Analysts believe that producing the iPhone SE could make sense for Apple – the SE will be cheaper and smaller than some of its recent flagship models. The device has a powerful A9 processor and 4-inch Retina display, and is capable of shooting 4K video with its 12 megapixel camera.
The fact that the SE may well be manufactured locally should result in significantly reducing the cost even further, thanks to tax benefits of about 12%. This should inevitable result in attracting more Indian customers to Apple’s ecosystem which includes additional services such as iTunes and Apple Music.
The US tech leaders had previously south incentives which including a tax holiday and other related exemptions in order to pave the way for its entry into the India manufacturing market. However, India’s revenue secretary said it was impossible to extend such benefits to Apple, as the country is about to implement a unified Good and Services Tax system in the forthcoming financial year.
Swedish telecommunications giant Ericsson revealed their ambitious plans for 5G deployment in China. Ericsson endured a number of high-profile setbacks in recent months, but they’ve disclosed some of its strategies in relation to the 5G deployment in China – which is a market they feel is the future of global communications.
One of the central components of Ericsson’s strategies is in the increase of its resources in R&D. This has been implemented in an effort to create new opportunities for the company in China. As the mass deployment of 4G technologies slows down, a massive emphasis has now been put on the preparation of fifth generation mobile communication technology – and Ericsson has made a significant investment in its R&D sector in order to help with the transition from 4G to 5G to keep them a foothold in the market.
Ericsson has been in China for almost 125 years, and Senior Vice President and Head of region North East Asia, Chris Houghton believes technological advancements being made in relation to IoT and autonomous transportation represent an exciting time for the tech sector in the Far East.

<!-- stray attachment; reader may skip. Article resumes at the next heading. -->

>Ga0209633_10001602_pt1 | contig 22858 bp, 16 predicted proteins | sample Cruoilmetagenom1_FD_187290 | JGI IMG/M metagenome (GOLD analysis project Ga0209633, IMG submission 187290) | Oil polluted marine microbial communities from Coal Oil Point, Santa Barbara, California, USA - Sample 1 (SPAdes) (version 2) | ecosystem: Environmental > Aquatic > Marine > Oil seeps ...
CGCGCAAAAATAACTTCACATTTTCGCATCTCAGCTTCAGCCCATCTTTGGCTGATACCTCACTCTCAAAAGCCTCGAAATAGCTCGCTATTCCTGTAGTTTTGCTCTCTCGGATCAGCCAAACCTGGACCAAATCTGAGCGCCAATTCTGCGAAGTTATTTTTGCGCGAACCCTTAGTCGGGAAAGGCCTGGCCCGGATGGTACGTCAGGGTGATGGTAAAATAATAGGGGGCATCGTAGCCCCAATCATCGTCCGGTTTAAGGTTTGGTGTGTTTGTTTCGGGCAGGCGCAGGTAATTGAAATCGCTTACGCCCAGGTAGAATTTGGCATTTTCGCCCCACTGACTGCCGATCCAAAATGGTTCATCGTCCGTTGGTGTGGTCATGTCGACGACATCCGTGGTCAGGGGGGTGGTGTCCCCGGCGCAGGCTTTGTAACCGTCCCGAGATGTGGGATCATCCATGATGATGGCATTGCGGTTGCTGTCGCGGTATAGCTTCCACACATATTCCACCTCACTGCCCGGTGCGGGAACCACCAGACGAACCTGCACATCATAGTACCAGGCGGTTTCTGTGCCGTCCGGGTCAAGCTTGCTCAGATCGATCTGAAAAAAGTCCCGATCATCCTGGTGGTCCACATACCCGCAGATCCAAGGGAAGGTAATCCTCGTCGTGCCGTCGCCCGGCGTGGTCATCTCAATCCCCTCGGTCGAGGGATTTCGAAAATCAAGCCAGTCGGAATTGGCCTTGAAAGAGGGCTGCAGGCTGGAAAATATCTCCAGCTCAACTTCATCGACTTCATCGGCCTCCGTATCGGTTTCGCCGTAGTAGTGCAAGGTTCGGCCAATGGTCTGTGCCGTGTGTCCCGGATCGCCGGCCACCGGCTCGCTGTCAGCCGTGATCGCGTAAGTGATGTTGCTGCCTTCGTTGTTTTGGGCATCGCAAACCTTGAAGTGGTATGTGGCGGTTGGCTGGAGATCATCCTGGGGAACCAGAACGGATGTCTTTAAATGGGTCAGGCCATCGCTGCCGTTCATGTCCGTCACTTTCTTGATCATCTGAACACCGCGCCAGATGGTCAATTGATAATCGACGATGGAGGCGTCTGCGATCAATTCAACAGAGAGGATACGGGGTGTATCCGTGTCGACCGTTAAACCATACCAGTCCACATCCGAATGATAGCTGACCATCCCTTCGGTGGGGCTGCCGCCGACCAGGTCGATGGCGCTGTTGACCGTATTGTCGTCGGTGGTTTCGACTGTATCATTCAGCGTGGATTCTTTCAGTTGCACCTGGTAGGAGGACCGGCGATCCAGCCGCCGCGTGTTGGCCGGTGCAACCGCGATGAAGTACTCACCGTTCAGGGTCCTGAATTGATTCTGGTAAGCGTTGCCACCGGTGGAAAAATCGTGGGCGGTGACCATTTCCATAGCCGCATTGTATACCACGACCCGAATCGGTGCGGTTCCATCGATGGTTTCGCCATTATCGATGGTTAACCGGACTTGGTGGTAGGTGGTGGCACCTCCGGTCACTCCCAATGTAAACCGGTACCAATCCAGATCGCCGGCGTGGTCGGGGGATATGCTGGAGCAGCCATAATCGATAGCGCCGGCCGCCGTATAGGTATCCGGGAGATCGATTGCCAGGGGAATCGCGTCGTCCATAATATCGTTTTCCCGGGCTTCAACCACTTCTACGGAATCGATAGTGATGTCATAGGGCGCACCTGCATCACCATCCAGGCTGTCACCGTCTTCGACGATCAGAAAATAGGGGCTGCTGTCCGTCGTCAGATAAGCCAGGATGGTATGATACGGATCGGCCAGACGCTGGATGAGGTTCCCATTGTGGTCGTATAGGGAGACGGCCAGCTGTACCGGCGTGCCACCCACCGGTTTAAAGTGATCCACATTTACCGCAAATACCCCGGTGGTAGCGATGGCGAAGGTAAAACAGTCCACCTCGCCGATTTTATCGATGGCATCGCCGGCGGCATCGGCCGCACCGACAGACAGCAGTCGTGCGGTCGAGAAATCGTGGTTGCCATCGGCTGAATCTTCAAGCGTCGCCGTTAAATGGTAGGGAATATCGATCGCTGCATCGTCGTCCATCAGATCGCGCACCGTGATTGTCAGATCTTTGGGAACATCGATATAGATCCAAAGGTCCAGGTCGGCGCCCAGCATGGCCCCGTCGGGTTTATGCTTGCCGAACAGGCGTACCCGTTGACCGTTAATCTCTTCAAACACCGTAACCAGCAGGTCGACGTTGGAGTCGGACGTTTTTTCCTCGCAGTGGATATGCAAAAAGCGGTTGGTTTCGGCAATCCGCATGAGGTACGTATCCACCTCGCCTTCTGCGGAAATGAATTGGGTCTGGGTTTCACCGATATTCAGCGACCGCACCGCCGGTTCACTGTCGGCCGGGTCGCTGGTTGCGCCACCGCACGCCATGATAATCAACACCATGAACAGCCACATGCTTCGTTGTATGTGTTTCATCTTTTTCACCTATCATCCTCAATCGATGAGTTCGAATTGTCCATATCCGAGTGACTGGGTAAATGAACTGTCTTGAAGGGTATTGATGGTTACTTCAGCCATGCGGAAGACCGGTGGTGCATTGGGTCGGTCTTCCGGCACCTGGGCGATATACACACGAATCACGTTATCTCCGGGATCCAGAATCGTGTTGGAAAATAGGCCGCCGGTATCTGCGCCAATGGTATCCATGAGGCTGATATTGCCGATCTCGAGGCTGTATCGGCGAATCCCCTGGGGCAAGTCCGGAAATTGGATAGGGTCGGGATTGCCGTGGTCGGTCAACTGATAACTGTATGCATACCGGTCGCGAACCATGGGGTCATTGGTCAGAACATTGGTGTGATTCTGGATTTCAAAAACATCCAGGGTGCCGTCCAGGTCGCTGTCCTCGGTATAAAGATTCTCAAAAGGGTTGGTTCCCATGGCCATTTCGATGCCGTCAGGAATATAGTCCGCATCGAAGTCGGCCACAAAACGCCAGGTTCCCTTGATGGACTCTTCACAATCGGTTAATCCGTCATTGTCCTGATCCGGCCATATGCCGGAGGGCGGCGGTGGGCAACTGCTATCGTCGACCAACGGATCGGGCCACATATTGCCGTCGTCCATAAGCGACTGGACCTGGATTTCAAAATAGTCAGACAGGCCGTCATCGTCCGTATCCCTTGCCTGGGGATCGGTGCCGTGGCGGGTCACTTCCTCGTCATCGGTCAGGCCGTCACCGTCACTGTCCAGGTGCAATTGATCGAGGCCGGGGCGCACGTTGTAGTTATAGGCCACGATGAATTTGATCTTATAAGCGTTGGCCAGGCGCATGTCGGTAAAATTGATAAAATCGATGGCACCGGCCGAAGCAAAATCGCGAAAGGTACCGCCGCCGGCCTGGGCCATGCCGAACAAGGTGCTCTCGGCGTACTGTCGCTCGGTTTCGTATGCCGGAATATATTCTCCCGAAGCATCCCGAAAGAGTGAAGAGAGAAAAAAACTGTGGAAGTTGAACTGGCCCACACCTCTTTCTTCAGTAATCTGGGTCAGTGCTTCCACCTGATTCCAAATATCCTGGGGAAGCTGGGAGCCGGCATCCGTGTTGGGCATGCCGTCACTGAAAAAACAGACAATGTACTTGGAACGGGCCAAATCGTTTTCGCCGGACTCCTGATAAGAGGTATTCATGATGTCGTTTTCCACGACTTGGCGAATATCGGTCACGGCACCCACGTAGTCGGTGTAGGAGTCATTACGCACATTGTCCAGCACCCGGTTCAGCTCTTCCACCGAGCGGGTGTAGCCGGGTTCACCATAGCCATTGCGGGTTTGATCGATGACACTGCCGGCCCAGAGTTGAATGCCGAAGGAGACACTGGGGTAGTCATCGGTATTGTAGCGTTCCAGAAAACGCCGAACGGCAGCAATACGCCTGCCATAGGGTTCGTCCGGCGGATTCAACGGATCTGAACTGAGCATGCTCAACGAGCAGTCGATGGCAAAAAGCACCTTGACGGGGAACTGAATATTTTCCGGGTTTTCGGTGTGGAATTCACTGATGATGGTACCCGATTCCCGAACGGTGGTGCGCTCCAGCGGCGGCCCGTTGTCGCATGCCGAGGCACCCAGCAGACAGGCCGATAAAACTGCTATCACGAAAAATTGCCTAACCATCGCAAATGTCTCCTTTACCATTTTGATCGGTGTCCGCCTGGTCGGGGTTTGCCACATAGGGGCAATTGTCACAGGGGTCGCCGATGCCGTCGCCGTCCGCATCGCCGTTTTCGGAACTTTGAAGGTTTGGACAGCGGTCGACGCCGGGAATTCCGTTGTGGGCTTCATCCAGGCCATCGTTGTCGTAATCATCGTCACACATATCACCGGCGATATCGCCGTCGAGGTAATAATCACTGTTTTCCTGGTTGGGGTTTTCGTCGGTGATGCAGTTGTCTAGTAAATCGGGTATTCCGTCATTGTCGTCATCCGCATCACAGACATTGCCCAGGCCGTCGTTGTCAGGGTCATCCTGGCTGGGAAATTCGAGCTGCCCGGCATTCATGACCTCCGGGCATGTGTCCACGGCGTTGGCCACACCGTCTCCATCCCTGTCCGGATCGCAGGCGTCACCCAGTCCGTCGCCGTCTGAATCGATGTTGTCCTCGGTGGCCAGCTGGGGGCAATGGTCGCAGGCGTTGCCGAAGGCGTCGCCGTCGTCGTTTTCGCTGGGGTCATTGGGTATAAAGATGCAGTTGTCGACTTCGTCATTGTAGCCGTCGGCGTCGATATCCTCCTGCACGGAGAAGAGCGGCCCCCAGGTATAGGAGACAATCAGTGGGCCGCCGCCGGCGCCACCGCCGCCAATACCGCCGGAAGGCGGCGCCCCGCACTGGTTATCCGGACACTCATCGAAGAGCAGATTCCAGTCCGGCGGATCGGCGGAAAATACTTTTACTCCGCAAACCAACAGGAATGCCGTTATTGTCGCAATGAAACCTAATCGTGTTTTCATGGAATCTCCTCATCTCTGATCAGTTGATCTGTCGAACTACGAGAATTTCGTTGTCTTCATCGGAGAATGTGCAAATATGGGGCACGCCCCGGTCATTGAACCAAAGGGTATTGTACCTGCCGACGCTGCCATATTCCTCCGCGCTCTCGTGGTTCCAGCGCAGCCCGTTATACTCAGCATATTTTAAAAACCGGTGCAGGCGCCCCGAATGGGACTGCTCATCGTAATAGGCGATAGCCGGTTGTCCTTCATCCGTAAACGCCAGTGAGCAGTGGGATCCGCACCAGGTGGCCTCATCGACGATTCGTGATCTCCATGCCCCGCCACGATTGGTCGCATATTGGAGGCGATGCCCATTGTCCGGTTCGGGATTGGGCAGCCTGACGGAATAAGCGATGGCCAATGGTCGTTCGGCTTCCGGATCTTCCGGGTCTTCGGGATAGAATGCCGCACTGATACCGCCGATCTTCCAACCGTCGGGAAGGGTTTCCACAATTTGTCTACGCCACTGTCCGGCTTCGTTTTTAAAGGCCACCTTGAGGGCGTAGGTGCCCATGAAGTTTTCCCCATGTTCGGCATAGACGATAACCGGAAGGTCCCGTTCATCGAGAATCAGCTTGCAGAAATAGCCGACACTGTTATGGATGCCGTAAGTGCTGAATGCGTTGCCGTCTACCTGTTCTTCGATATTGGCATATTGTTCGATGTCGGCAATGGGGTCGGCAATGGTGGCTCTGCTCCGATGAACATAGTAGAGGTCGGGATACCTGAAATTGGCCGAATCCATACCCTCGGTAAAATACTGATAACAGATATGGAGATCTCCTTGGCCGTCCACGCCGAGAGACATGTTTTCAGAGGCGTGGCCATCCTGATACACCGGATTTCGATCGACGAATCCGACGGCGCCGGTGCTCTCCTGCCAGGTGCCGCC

While the charismatic Senior VP highlighted that China is a challenging and highly competitive market, he feels that it truly represents the future of global communications and declared that it was imperative Ericsson were ready to readjust to economic realities in the region and embrace the transition from 4G to 5G.
Houghton said: “We have a significant investment in China already, with over 11,000 people in the country covering sales, manufacturing, R&D, global service center and other global functions. We also source a considerable portion of equipment and components in China for our global operations. We are currently increasing our R&D resources to prepare for 5G.”
He added that China’s growth over the past thirty years had been remarkable and that it was an exciting and key market for Ericsson citing that they had enjoyed a long and illustrious history in the region and hoped to continue that tradition.
“China's growth over the past 30 years has been remarkable and the benefits are there for all to see -- people's lives have been improved tremendously. I believe Ericsson China has a bright future; we have been in China for 125 years next year and we are planning for another 125. It's a dynamic, challenging and highly competitive market and will increasingly drive the future of global communications, so we are highly committed and will continue to contribute to China's economic growth and social development into the future. As the mass deployment cycle of 4G technologies slows, we are preparing for 5G to take off.”